To John Augustine Washington
Brunswick in New Jersey July 4th 1778.
Your Letter of the 20th Ulto came to my hands last Night1—before this will have reached you, the Acct of the Battle of Monmouth propably will get to Virginia; which, from an unfortunate, and bad beginning, turned out a glorious and happy day.
The Enemy evacuated Philadelphia on the 18th Instt—at ten oclock that day I got intelligence of it, and by two oclock, or soon after, had Six Brigades on their March for the Jerseys, & followed with the whole Army next Morning—On the 21st we compleated our passage over the Delaware at Coryells ferry (abt 33 Miles above Philadelphia) distance from Valley forge near 40 Miles—From this Ferry we moved down towards the Enemy, and on the 27th got within Six Miles of them.
General Lee having the command of the Van of the Army, consisting of fully 5000 chosen Men, was ordered to begin the Attack next Morning so soon as the enemy began their March, to be supported by me—But, strange to tell! when he came up with the enemy, a retreat commenced; whether by his order, or from other causes, is now the subject of enquiry, & consequently improper to be discanted on, as he is in arrest and a Court Martial sitting for tryal of him. A Retreat however was the fact, be the causes as they may; and the disorder arising from it would have proved fatal to the Army had not that bountiful Providence which has never failed us in the hour of distress, enabled me to form a Regiment or two (of those that were retreating) in the face of the Enemy, and under their fire, by which means a stand was made long enough (the place through which the enemy were pursuing being narrow) to form the Troops that were advancing, upon an advantageous piece of Ground in the rear. hence our affairs took a favourable turn, & from being pursued, we drove the Enemy back, over ground they had followed us, recovered the field of Battle, & possessed ourselves of their dead. but, as they retreated behind a Morass very difficult to pass, & had both Flanks secured with thick Woods, it was found impracticable with Men fainting with fatiegue, heat, and want of water, to do any thing more that Night. In the Morning we expected to renew the Action, when behold the enemy had stole off as Silent as the Grave in the Night after having sent away their wounded. Getting a Nights March of us, and having but ten Miles to a strong pass, it was judged inexpedient to follow them any further, but move towards the North River least they should have any design upon our posts there.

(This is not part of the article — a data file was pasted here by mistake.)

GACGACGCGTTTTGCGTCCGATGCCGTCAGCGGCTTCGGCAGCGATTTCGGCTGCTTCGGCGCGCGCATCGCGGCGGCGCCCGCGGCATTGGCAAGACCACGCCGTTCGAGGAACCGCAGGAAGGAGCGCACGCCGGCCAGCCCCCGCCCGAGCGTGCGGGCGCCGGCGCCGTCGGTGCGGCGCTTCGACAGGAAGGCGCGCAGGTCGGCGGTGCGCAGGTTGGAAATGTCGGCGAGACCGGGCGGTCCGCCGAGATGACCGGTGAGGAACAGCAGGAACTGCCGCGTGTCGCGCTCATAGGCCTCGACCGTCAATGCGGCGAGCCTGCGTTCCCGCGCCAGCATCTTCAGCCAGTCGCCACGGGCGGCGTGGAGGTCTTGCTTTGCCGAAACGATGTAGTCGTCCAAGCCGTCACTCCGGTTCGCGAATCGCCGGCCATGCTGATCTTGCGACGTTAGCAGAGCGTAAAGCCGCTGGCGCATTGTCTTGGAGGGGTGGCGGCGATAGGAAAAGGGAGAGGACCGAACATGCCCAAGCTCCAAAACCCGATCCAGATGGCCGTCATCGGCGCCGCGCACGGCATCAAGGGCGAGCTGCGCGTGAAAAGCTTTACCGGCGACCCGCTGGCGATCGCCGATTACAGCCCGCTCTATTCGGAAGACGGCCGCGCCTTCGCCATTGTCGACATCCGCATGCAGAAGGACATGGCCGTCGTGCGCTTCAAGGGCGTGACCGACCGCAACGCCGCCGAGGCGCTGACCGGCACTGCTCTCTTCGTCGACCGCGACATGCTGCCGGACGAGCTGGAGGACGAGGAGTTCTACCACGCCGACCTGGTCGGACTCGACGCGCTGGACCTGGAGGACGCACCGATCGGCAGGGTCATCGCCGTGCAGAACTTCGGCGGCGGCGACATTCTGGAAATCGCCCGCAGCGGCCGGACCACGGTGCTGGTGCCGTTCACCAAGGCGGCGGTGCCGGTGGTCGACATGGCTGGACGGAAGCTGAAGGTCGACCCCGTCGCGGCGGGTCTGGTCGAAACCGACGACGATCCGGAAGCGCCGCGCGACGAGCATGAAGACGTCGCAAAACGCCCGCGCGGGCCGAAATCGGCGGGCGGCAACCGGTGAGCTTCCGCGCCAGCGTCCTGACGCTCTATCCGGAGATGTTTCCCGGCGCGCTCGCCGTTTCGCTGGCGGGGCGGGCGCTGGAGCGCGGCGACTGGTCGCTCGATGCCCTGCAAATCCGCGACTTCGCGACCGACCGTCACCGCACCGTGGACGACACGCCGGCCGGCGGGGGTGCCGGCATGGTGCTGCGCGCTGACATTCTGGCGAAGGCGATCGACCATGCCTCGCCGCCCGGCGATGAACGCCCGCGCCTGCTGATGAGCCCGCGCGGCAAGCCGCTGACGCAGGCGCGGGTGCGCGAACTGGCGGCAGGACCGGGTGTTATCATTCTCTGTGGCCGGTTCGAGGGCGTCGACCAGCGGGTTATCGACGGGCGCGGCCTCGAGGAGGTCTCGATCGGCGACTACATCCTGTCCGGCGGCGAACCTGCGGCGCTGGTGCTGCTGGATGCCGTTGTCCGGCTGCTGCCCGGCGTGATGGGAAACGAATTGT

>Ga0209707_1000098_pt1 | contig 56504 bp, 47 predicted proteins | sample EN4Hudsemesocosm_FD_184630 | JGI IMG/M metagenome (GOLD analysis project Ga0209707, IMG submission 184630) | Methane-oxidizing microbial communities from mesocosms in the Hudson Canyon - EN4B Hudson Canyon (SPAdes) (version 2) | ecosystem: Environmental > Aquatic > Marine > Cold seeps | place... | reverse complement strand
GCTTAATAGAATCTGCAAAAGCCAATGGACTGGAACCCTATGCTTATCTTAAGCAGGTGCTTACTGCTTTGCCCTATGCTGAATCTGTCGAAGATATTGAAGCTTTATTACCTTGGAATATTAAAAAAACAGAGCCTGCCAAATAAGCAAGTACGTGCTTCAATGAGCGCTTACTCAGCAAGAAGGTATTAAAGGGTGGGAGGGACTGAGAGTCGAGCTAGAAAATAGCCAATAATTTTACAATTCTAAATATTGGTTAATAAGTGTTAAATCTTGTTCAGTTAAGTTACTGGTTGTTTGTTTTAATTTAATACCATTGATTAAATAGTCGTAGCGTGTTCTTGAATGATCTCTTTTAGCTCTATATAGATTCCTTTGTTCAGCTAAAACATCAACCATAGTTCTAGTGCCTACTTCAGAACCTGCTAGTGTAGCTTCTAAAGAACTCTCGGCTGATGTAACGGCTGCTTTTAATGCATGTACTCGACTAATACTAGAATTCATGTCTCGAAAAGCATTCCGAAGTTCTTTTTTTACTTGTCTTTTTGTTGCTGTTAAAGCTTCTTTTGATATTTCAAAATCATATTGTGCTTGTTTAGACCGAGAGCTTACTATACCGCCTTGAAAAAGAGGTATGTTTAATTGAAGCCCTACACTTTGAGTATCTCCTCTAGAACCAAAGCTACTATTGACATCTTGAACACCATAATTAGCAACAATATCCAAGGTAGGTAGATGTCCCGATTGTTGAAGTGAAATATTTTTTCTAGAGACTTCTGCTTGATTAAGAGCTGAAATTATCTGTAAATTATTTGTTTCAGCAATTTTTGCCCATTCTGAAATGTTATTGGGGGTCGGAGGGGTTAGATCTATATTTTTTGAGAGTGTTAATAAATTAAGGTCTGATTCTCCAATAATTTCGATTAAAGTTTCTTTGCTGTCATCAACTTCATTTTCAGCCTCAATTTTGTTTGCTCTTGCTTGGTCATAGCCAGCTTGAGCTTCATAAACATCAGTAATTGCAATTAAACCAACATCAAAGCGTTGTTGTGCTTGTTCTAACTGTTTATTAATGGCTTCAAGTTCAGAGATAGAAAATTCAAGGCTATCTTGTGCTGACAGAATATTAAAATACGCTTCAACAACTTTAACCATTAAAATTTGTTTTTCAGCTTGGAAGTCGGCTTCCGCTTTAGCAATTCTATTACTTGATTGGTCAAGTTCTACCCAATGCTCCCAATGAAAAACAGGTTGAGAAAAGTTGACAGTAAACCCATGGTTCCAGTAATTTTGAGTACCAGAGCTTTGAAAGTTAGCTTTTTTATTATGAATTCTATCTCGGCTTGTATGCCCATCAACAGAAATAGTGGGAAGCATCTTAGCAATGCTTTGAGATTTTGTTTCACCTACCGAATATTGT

We buried 245 of their dead on the field of Action—they buried several themselves—and many have been since found in the Woods, where, during the action they had drawn them to, and hid them—We have taken five Officers and upwards of One hundred Prisoners, but the amount of their wounded we have not learnt with any certainty; according to the common proposition of four or five to one, their should be at least a thousand or 1200—Without exagerating, there trip through the Jerseys in killed, Wounded, Prisoners, & deserters, has cost them at least 2000 Men & of their best Troops—We had 60 Men killed—132 Wounded & abt 130 Missing, some of whom I suppose may yet come in. Among our Slain Officers is Majr Dickenson, & Captn Fauntleroy, two very valuable ones.
I observe what you say concerning voluntary enlistments, or rather your Scheme for raising 2000 Volunteers; & candidly own to you I have no opinion of it—these measures only tend to burthen the public with a number of Officers without adding one jot to your strength, but greatly to confusion, and disorder—If the several States would but fall upon some vigorous measures to fill up their respective Regiments nothing more need be asked of them, but while these are neglected, or in other words ineffectually & feebly attended to, & these succeedaniums tried, you never can have an Army to depend upon.
The Enemy’s whole force Marched through the Jerseys (that were able) except the Regiment of Anspach, which, it is said, they were affraid to trust, & therefore sent them round to New York by Water, along with the Commissioners; I do not learn that they have received much of a reinforcement as yet—nor do I think they have much prospect of any, worth Speaking of, as I believe they stand very critically with respect to France.
As the Post waits I shall only add my love to my Sister2 and the family, & Strong assurances of being with the sincerest regard & Love—Yr Most Affecte Brother
Mr Ballendines Letter shall be sent to New York by the first Flag.3 I am now moving on towards the No. River.
1. This letter has not been found.
2. GW was referring to his sister-in-law, John’s wife, Hannah Bushrod Washington.
3. This letter has not been identified. The correspondent may have been John Ballendine (d. 1782), at this time of Fairfax County, a promoter, builder, and operator of a series of mills, ironworks, and canals in Virginia, with whom GW had a variety of dealings.